If anything, I think I’ve come back more energised and enthusiastic; motherhood has probably made me much more efficient in my approach to my role. Clients and colleagues have generally been extremely supportive – most of them don’t much like big meetings on a Friday anyway!”
“As technology enables more workers to work remotely, flexible working arrangements for mothers will become accepted practice”
Caroline Castle, Senior Associate with Squire Sanders law firm, Leeds
“Even at law school I was concerned about how I would one day balance my career with having a family. However, in the nine years since I qualified as a solicitor, technology has developed, and Blackberries and laptops now allow for more flexible working.
I made the decision to return from maternity leave when my son was 11 months old. If I’d gone back before the nine-month mark I think I would have been too sleep-deprived to function well in the office, but by now I felt I’d developed the skills to be a mother, and needed something more in my life. I was also looking forward to earning again!
My main concern was leaving the office at 5pm to collect my son from nursery, because previously it was unusual for me to leave before 7pm. Seven months on, I’m still not used to leaving on time, and feel that I am not working hard enough! This has nothing to do with my colleagues - it’s deeper than that, something cultural that I’m trying to adjust to.
The main policy which eased my transition back to work was a ‘phased return to work’ policy, which won Squire Sanders a Silver award in the Mumsnet Family Friendly programme. For the first month I worked three days a week, then four days a week in the second month, being paid for five. The phased return greatly assisted me in settling my son into nursery, helping both of us get used to our new morning and nightime routine. He loves nursery now!
I have since reduced my hours to four days a week. I take him swimming and to playgroups so I don’t feel I’m missing out on the mother and child pre-school years. I set my out of office email but check my Blackberry in the morning, at lunchtime and after my son has gone to bed to ensure that nothing is missed and that client demands are met. Thanks to technology, and family-friendly employers, it’s much easier to get work/life balance than I once imagined.”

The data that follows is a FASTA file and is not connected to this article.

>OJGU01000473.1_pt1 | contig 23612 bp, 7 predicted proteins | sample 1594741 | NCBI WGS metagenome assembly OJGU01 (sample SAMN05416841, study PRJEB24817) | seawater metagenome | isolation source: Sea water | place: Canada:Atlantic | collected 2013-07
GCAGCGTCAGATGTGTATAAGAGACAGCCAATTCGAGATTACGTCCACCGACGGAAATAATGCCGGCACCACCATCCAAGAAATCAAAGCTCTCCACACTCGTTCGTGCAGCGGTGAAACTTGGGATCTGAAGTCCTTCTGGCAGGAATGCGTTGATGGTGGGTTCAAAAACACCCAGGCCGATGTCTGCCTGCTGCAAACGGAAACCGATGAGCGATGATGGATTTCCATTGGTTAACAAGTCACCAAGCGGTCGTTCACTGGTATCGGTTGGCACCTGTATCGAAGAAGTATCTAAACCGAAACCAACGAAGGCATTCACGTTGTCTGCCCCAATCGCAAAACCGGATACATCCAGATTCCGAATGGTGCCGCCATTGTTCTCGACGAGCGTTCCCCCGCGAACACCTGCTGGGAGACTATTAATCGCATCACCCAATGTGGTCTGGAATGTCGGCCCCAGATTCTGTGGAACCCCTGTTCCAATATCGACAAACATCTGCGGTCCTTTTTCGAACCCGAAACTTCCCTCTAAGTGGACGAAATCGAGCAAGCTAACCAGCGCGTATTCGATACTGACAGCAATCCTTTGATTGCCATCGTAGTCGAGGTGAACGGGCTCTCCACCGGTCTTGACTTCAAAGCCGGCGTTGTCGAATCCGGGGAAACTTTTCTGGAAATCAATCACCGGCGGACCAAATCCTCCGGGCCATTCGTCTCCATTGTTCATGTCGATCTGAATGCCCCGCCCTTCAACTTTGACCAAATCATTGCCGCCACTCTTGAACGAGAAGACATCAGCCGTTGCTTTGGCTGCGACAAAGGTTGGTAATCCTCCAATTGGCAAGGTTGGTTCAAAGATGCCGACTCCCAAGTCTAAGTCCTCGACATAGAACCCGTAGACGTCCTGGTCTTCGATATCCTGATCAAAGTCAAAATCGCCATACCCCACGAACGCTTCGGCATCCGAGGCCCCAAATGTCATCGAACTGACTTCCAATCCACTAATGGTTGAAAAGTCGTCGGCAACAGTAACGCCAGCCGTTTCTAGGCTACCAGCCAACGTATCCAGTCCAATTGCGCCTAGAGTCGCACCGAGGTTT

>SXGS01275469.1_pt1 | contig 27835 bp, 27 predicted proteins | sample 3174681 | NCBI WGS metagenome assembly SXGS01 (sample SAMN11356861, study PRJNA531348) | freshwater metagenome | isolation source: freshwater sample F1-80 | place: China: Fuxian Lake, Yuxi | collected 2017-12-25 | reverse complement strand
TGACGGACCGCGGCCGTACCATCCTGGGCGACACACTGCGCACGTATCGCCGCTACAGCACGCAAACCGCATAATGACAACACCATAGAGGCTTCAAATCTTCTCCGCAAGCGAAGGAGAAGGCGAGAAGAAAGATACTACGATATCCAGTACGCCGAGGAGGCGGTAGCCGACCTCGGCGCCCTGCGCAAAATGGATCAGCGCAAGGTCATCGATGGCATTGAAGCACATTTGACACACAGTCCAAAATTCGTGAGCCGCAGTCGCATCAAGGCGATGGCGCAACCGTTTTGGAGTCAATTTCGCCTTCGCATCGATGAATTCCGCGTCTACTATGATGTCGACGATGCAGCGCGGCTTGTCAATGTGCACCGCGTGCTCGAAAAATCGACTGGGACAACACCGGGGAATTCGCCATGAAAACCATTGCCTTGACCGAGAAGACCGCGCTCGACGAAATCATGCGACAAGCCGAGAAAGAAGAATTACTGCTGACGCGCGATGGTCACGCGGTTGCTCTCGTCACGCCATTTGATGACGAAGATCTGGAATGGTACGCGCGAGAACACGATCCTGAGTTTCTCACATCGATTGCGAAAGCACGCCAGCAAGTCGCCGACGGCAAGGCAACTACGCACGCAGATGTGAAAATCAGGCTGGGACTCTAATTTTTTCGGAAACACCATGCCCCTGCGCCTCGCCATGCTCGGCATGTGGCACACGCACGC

“We need more senior women functioning as active role models, so to create a greater awareness of how we can make it work ."
Suzie Smith, 39, Transversal Projects Director at O2 in Slough
“Before I had kids I thought you had to choose to sacrifice your home life or risk not being taken seriously at work. Back then there weren’t so many senior women, or role models demonstrating how to juggle the two. And I’d seen plenty of examples where companies refused mothers part time hours, or made women feel awkward for leaving at 5pm to pick up kids from nursery.
The first time I went on maternity, it was hard to leave my job in some one else’s hands for seven months - but stopping work three weeks before Joseph was due was about right, because it gave me time to panic about being a mum! Second time round I knew that I was going to be away for longer - 10 months - and I was also more focused on how I was going to cope with two kids under two…
O2 has a really flexible approach, recognising that different people want to work in different ways, which makes it much easier for working mothers. A good relationship with your manager is also key, as this determines whether or not the company’s policies work in real life!
I made it work was by doing compressed hours for a year and then becoming a home worker. After my second maternity I came back full-time for two years, then moved to four days a week.
I start at 8am and leave the office around 4pm as I live a 90-minute commute from Slough. I’ll take calls in the car and deal with emails in the evening if I need to, but that works for me because I get to pick the kids up. I count myself really lucky to be working for a company that recognises the value of having working mothers, and values all the great skills that women bring to the table - particularly on the emotional intelligence side!”